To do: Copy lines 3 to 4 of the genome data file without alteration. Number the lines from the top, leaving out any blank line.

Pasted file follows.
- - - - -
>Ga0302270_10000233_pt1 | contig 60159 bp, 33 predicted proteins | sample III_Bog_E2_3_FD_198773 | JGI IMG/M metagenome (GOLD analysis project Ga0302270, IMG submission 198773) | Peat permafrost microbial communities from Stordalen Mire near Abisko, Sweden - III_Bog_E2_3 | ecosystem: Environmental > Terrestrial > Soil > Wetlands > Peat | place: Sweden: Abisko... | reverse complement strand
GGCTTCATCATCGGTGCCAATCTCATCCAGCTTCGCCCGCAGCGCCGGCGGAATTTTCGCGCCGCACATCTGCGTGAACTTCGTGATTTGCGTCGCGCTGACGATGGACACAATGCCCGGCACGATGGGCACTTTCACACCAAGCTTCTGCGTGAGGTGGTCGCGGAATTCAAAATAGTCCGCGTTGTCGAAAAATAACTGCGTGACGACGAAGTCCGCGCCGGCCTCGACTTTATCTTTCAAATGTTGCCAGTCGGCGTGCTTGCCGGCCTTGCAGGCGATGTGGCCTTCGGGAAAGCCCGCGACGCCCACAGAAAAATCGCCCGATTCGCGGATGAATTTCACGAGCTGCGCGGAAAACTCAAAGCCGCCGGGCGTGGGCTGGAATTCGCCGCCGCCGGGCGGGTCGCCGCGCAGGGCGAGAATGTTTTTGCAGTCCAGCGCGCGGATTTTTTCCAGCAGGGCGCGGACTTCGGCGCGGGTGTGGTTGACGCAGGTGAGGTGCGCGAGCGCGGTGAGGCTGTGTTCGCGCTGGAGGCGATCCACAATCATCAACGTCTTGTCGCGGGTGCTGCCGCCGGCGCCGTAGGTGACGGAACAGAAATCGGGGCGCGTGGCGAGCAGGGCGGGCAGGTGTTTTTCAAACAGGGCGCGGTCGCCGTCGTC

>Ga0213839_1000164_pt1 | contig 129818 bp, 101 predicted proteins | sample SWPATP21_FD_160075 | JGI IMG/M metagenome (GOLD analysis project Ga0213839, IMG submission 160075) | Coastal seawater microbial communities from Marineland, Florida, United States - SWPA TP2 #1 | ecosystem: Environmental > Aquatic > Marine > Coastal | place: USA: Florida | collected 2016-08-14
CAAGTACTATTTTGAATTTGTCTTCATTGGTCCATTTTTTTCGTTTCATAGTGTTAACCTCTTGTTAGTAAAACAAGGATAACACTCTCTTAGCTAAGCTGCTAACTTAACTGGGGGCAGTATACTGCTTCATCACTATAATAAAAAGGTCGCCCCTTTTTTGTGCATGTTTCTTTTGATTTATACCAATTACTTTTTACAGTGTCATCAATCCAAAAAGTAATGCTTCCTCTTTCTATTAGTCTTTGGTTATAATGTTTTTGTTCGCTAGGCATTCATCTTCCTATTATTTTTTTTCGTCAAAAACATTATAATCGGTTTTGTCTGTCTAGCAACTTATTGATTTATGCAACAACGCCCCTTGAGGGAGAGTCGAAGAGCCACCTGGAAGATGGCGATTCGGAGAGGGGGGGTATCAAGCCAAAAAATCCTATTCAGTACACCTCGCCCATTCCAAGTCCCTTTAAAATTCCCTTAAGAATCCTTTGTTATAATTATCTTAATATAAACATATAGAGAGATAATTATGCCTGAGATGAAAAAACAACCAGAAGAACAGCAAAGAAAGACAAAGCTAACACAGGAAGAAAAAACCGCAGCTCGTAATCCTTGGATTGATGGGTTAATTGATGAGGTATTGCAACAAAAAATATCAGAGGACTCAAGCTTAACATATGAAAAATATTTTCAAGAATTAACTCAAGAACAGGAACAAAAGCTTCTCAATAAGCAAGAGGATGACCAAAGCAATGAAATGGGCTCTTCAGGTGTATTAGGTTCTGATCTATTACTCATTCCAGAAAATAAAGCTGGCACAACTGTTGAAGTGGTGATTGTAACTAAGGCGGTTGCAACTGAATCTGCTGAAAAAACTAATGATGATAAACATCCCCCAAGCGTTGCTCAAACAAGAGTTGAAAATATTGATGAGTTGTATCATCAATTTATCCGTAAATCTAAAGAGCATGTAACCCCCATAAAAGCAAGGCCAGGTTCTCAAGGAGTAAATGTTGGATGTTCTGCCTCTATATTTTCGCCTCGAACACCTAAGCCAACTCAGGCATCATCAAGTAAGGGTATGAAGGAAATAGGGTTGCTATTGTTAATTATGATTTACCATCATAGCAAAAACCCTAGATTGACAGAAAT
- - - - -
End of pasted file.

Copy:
>Ga0213839_1000164_pt1 | contig 129818 bp, 101 predicted proteins | sample SWPATP21_FD_160075 | JGI IMG/M metagenome (GOLD analysis project Ga0213839, IMG submission 160075) | Coastal seawater microbial communities from Marineland, Florida, United States - SWPA TP2 #1 | ecosystem: Environmental > Aquatic > Marine > Coastal | place: USA: Florida | collected 2016-08-14
CAAGTACTATTTTGAATTTGTCTTCATTGGTCCATTTTTTTCGTTTCATAGTGTTAACCTCTTGTTAGTAAAACAAGGATAACACTCTCTTAGCTAAGCTGCTAACTTAACTGGGGGCAGTATACTGCTTCATCACTATAATAAAAAGGTCGCCCCTTTTTTGTGCATGTTTCTTTTGATTTATACCAATTACTTTTTACAGTGTCATCAATCCAAAAAGTAATGCTTCCTCTTTCTATTAGTCTTTGGTTATAATGTTTTTGTTCGCTAGGCATTCATCTTCCTATTATTTTTTTTCGTCAAAAACATTATAATCGGTTTTGTCTGTCTAGCAACTTATTGATTTATGCAACAACGCCCCTTGAGGGAGAGTCGAAGAGCCACCTGGAAGATGGCGATTCGGAGAGGGGGGGTATCAAGCCAAAAAATCCTATTCAGTACACCTCGCCCATTCCAAGTCCCTTTAAAATTCCCTTAAGAATCCTTTGTTATAATTATCTTAATATAAACATATAGAGAGATAATTATGCCTGAGATGAAAAAACAACCAGAAGAACAGCAAAGAAAGACAAAGCTAACACAGGAAGAAAAAACCGCAGCTCGTAATCCTTGGATTGATGGGTTAATTGATGAGGTATTGCAACAAAAAATATCAGAGGACTCAAGCTTAACATATGAAAAATATTTTCAAGAATTAACTCAAGAACAGGAACAAAAGCTTCTCAATAAGCAAGAGGATGACCAAAGCAATGAAATGGGCTCTTCAGGTGTATTAGGTTCTGATCTATTACTCATTCCAGAAAATAAAGCTGGCACAACTGTTGAAGTGGTGATTGTAACTAAGGCGGTTGCAACTGAATCTGCTGAAAAAACTAATGATGATAAACATCCCCCAAGCGTTGCTCAAACAAGAGTTGAAAATATTGATGAGTTGTATCATCAATTTATCCGTAAATCTAAAGAGCATGTAACCCCCATAAAAGCAAGGCCAGGTTCTCAAGGAGTAAATGTTGGATGTTCTGCCTCTATATTTTCGCCTCGAACACCTAAGCCAACTCAGGCATCATCAAGTAAGGGTATGAAGGAAATAGGGTTGCTATTGTTAATTATGATTTACCATCATAGCAAAAACCCTAGATTGACAGAAAT